STPs will let in more private sector companies as the NHS is stripped of funds



Letter to the Guardian from John Furse and others, 38 Degrees Chelsea and Fulham

We’re disturbed by David Babbs’s article (Politicians have failed the NHS. We need people power to save it, 26 August). The 38 Degrees report on NHS “Sustainability and Transformation Plans” to which he refers doesn’t point to what’s behind NHS England’s carrot-and-stick strategy.

By offering additional funding for NHS commissioners who satisfactorily reduce their deficits and by threatening punitive “special measures” for those who don’t, the STPs will serve private sector interests. NHS cuts to reduce deficits will mean the NHS, and the public, having to seek more services from the private sector. More public money will benefit private companies whose services cost far more than a publicly funded, publicly run NHS. Less accessible services and longer waiting times will push the public to pay for private health insurance.

Babbs omits to mention US influence in NHS restructuring, which Jeremy Hunt has acknowledged. Major US consultancies and healthcare corporations like McKinsey and UnitedHealth are heavily involved. But he confirms that 38 Degrees commissioned Incisive Health, lobbyists for Virgin Healthcare and the privatisers’ NHS Partners Network, to produce its crowdfunded report. It’s not surprising it glosses over what the STPs prefigure – the replacement of an NHS once recognised as world leading in cost-effective public healthcare by a privatised system whose providers’ financial interests will have undue sway. As members of 38 Degrees, we think it’s vital that it isn’t seen as an NHS privatisers’ tool.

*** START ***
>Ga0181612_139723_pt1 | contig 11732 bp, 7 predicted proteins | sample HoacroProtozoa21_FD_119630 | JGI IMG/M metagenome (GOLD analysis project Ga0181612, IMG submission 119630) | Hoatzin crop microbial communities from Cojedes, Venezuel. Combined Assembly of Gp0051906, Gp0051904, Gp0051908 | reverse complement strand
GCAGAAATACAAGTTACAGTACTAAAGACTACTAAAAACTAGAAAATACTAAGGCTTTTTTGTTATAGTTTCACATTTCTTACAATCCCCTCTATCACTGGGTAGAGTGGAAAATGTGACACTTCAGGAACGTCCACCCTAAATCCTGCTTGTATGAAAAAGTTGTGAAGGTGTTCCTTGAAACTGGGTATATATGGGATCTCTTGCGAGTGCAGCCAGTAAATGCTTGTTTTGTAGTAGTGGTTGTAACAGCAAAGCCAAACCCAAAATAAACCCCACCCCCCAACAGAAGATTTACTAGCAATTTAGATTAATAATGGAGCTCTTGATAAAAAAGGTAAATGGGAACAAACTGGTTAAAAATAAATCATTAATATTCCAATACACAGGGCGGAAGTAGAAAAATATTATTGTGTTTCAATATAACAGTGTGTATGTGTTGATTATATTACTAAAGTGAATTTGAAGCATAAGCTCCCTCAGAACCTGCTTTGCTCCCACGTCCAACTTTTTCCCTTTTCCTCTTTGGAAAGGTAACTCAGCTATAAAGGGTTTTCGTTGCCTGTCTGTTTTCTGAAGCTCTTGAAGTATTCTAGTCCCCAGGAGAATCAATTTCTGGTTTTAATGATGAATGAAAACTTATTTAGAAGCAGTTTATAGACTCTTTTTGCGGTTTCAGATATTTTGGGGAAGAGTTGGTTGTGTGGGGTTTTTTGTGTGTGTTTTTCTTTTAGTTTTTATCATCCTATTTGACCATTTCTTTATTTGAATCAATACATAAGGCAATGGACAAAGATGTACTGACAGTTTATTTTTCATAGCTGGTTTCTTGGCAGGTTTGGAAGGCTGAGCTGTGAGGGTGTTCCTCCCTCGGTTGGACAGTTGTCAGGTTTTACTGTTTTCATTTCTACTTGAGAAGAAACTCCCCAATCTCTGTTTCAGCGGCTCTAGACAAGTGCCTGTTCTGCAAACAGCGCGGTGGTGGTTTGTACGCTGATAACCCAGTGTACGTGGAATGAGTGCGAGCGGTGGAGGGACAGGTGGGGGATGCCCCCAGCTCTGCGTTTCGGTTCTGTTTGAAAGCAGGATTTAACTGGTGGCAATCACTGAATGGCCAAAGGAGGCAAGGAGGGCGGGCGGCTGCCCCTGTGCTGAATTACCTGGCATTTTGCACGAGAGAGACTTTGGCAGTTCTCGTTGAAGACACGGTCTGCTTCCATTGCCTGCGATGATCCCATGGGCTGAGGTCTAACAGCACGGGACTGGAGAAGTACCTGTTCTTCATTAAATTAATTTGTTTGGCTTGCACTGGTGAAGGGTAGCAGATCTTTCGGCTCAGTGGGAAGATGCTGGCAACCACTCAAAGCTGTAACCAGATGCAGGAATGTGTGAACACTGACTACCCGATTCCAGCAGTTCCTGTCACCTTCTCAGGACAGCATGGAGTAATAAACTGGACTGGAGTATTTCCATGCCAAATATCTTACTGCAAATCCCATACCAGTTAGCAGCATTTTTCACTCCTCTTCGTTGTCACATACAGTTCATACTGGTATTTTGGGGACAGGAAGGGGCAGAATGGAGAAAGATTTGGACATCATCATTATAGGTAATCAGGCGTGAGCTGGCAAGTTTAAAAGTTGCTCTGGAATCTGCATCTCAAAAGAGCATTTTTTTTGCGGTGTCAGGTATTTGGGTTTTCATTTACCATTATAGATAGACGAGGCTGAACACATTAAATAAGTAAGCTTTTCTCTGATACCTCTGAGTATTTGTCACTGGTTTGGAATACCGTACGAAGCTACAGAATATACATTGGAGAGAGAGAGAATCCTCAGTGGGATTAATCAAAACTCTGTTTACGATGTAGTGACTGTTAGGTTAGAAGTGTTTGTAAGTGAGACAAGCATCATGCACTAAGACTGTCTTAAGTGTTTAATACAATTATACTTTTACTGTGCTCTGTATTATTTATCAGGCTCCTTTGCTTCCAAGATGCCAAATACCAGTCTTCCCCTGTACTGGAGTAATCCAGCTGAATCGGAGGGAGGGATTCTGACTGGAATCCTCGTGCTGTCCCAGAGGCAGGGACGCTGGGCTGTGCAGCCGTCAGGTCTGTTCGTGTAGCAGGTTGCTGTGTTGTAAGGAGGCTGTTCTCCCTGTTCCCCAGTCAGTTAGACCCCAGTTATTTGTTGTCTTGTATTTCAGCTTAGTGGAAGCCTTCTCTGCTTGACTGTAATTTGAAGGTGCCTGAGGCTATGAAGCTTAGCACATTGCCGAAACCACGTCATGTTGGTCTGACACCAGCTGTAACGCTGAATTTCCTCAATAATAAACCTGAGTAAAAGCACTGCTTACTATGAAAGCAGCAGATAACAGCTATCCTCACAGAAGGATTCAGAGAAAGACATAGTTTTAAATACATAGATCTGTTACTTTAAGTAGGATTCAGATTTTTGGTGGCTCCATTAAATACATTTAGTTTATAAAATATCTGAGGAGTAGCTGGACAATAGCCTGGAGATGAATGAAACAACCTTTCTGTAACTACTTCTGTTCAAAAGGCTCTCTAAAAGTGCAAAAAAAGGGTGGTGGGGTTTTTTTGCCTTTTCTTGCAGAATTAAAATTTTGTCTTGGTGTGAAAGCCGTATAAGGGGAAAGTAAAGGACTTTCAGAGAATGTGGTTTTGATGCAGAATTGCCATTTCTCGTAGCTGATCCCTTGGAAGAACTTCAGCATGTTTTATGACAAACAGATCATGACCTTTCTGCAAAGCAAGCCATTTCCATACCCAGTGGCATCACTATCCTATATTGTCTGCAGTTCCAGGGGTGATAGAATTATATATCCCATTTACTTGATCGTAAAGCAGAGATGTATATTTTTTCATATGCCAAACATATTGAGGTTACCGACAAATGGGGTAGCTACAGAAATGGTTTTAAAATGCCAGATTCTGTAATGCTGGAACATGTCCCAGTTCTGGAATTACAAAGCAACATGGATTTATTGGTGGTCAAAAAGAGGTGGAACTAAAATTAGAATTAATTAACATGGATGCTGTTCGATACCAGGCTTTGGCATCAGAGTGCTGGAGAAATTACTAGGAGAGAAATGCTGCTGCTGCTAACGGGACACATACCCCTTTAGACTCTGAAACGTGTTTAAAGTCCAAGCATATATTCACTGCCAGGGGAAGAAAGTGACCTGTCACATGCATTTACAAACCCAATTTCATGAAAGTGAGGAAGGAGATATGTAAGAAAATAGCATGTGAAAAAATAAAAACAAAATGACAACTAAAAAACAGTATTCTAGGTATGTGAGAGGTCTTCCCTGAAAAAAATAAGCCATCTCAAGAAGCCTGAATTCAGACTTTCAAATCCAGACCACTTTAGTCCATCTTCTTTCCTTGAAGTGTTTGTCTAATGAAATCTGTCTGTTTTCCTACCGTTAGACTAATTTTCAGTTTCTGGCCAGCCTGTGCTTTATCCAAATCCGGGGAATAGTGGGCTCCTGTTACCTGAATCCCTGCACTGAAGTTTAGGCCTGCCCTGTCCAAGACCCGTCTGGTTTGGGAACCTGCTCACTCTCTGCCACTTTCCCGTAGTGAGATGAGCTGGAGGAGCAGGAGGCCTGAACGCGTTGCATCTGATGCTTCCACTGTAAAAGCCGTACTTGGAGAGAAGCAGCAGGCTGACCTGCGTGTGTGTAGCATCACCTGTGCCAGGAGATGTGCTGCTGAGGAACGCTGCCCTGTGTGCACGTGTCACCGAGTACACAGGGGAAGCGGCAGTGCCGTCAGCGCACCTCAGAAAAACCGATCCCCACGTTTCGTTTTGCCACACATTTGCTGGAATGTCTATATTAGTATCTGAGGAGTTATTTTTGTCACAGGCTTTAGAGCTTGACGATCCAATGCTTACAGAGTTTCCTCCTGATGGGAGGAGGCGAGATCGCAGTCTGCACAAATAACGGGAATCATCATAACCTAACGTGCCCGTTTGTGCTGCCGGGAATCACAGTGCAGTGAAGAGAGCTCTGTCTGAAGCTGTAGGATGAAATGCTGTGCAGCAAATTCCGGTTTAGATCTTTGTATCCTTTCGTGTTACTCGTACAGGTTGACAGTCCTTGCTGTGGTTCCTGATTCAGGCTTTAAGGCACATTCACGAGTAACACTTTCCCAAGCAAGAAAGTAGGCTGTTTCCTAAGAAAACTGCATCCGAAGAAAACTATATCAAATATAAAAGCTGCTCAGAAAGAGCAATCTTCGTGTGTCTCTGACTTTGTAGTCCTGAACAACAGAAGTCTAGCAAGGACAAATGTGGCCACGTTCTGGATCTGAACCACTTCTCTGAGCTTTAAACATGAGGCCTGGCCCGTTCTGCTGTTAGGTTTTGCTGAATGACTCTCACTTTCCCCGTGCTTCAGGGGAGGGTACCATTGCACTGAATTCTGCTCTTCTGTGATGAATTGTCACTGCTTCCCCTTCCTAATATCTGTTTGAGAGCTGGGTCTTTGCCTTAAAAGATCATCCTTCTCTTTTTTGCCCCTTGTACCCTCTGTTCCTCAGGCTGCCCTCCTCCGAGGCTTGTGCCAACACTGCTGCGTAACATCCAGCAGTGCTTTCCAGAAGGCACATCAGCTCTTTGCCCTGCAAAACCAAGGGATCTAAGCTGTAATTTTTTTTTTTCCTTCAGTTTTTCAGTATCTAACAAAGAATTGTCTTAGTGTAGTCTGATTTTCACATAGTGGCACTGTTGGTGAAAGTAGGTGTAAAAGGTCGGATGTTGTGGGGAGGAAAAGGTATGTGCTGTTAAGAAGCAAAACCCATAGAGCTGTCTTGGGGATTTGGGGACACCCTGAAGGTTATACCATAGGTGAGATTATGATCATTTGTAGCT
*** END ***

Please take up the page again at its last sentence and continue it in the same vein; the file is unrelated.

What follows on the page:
John Furse, Barbara Beese, Julia Campbell, Verite Reily Collins, Jim Grealy, Merril Hammer, Karl Hevera, Ian Irvine, Tina Mackenzie, Craig Nicol, John Ralph, Linda Robinson, Teresa Schaefer, Heinz Schumi, Margaret Spector, Alexandra Veres, Martin Woodford
38 Degrees Chelsea and Fulham Group